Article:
WASHINGTON COUNTY GRASSLANDS IBA, FORT EDWARD
“Ready? I’m going to open the box.”
The Short-eared owl erupted from the carrier and winged rapidly across the snowy expanse in front of us.
I held my breath as he slowed and began gliding back and forth at the far end of the field. He seemed to be orienting himself to the familiar surroundings of the Washington County Grasslands Wildlife Management Area (WMA). Within minutes he flew off into the setting sun.
I looked around at the huge smiles on the faces surrounding me. Most of the trip participants had never seen a Short-eared owl. Not unusual, considering these state endangered owls have almost been extirpated (exterminated) from New York State – and the northeast U.S.
“There are no words,” said an emotional Lehman when asked how it felt to release the now healthy Short-eared owl. “It was just a joy to see him fly, knowing all the work I put in gave him his life back.”
I understood how she felt. Seeing one of only a few dozen owls remaining in the state released back into the wild brought tears to my eyes. It gave me a sense of awe – and a feeling that the struggle to conserve their habitat is worth the sacrifices we’ve made.
“It was almost like a reverence,” said field trip co-leader Rich Speidel. “Seeing him go back into his natural habitat – it isn’t something we normally see.”
“Amazing!” said FIBA member David Hasko. “My family is still talking about it.”
The little male Short-eared owl sought shelter from bitter cold that began in late December in the rafters of a local hardware store. The store’s owners left the door open after he was discovered, hoping he’d fly out.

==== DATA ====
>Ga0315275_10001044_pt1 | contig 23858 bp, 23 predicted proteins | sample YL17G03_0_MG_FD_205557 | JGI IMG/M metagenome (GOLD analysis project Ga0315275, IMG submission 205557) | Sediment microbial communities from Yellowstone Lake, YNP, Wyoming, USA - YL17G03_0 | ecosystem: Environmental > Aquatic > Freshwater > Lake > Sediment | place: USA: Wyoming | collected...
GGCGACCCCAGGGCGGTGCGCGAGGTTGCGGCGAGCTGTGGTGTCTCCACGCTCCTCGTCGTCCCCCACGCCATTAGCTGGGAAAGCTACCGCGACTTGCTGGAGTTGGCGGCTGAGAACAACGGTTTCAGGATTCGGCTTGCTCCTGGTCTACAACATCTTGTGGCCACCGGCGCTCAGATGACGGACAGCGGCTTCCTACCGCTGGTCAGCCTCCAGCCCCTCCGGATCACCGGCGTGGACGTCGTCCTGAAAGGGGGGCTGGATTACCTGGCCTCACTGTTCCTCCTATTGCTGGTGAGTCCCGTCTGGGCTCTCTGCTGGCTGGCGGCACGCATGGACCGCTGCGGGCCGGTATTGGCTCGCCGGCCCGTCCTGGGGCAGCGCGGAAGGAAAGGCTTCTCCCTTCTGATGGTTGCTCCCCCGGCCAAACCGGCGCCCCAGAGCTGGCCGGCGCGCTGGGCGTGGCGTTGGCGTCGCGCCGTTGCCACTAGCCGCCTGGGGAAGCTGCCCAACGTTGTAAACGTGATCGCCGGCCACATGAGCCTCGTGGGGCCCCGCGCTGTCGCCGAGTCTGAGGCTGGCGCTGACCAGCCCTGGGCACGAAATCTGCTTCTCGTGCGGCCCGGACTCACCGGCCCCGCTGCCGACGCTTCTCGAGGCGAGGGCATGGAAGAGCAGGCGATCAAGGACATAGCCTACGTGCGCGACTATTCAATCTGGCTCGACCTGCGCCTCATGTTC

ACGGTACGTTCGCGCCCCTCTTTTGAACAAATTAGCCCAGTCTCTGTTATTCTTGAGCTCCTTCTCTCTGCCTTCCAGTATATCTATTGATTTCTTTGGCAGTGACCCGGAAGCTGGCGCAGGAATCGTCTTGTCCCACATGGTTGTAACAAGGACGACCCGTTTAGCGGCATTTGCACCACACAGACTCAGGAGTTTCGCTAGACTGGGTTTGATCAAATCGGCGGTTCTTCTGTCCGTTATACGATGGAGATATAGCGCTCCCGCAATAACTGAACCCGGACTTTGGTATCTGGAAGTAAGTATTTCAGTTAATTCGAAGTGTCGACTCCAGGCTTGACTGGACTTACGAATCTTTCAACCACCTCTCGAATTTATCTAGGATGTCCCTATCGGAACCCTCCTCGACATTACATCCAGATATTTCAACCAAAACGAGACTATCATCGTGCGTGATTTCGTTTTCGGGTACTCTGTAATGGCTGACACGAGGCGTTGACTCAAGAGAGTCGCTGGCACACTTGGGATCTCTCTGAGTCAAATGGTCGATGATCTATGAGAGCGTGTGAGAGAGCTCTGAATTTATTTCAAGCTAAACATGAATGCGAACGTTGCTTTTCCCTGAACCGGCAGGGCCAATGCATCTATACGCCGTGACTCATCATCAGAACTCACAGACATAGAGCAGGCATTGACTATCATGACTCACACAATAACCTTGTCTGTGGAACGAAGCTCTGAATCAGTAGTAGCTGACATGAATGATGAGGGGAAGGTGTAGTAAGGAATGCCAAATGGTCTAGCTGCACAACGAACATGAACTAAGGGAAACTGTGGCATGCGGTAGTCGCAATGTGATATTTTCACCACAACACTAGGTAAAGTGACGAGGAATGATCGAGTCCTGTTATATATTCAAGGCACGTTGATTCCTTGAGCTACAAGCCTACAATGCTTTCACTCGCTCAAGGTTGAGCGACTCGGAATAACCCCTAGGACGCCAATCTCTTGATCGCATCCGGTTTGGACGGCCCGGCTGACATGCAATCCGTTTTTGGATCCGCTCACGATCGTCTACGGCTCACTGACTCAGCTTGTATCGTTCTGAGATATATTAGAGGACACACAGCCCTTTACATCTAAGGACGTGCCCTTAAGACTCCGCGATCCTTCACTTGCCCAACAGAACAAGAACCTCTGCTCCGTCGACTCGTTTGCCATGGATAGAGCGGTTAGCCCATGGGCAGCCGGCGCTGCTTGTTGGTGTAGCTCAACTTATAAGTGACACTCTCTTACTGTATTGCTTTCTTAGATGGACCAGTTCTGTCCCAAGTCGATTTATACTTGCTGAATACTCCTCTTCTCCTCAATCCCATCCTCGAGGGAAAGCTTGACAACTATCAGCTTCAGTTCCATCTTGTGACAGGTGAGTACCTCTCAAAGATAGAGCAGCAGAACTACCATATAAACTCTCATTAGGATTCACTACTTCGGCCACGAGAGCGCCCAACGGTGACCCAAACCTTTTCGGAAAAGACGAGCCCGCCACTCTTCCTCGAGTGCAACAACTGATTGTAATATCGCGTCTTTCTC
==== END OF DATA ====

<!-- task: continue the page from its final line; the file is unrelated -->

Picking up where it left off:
A store employee used a lift to reach the owl after two days. The owl was so weak he let the man pick him up and wrap him in his jacket. The owner called wildlife rehabilitators Dave Larrow and Cathy Lehman, a Fort Edward couple with extensive experience caring for birds of prey.
“He was just starving,” said Lehman. She had to force-feed him the first night, but after that he started eating on his own. “He was eating three to four mice a day. It’s more than he’d usually catch in the wild but he needed to get some fat back on him,” Lehman said. “He went through an awful lot of mice!”
Larrow said they would’ve released the owl sooner but, “it snowed every time we were going to release him.”
The Washington County Grasslands IBA is critical to the survival of Short-eared owls in New York State. It provides important breeding and wintering grounds for ten of eleven of NY’s most imperiled grassland birds and dozens of other species, including Snowy owls, Northern harriers, Eastern meadowlarks and Bobolinks.
DEC’s Wildlife Management Area, located in the heart of the IBA, did not seem to have its usual abundance of mice and voles this winter. The area was hunted heavily by dozens of owls, harriers and hawks last winter.
FIBA’s Alfred Z. Solomon Grassland Bird Viewing Area saw increased activity by Snowy owls, Rough-legged hawks and other wintering birds this year but only 14 acres the nonprofit land trust manages have been permanently protected; fundraising for additional land purchases is ongoing.
Wintering raptors depend on abundant prey populations. They can’t go without food for long, or expend too much energy finding it, before they become too weak to hunt. Young birds like this Short-eared owl are more likely to starve during cold weather because they are less skilled at catching prey. Deep snow cover, like what the region experienced this winter, makes locating and catching prey even more difficult.
We can help Short-eared owls and other imperiled grassland birds by conserving critical habitat they need to survive. If we can conserve enough habitat we can ensure they have an abundant supply of food year-round and safe areas to breed and raise their young. Learn more about FIBA’s work to protect Short-eared owls and what you can do to help at: www.ibafriends.org—EDITORS NOTE:
Laurie LaFond has spent the last eight years of her life working to restore Short-eared owls and other imperiled grassland birds in New York State. She founded the nonprofit land trust Friends of the IBA (FIBA) to conserve critical grassland habitat these birds depend on for their survival. Thanks to an amazing group of volunteers FIBA now manages over 100 acres of prime grassland habitat in the Washington County Grasslands IBA and is partnering with NYSDEC and local landowners to conserve more land; LaFond serves as the organization’s executive director.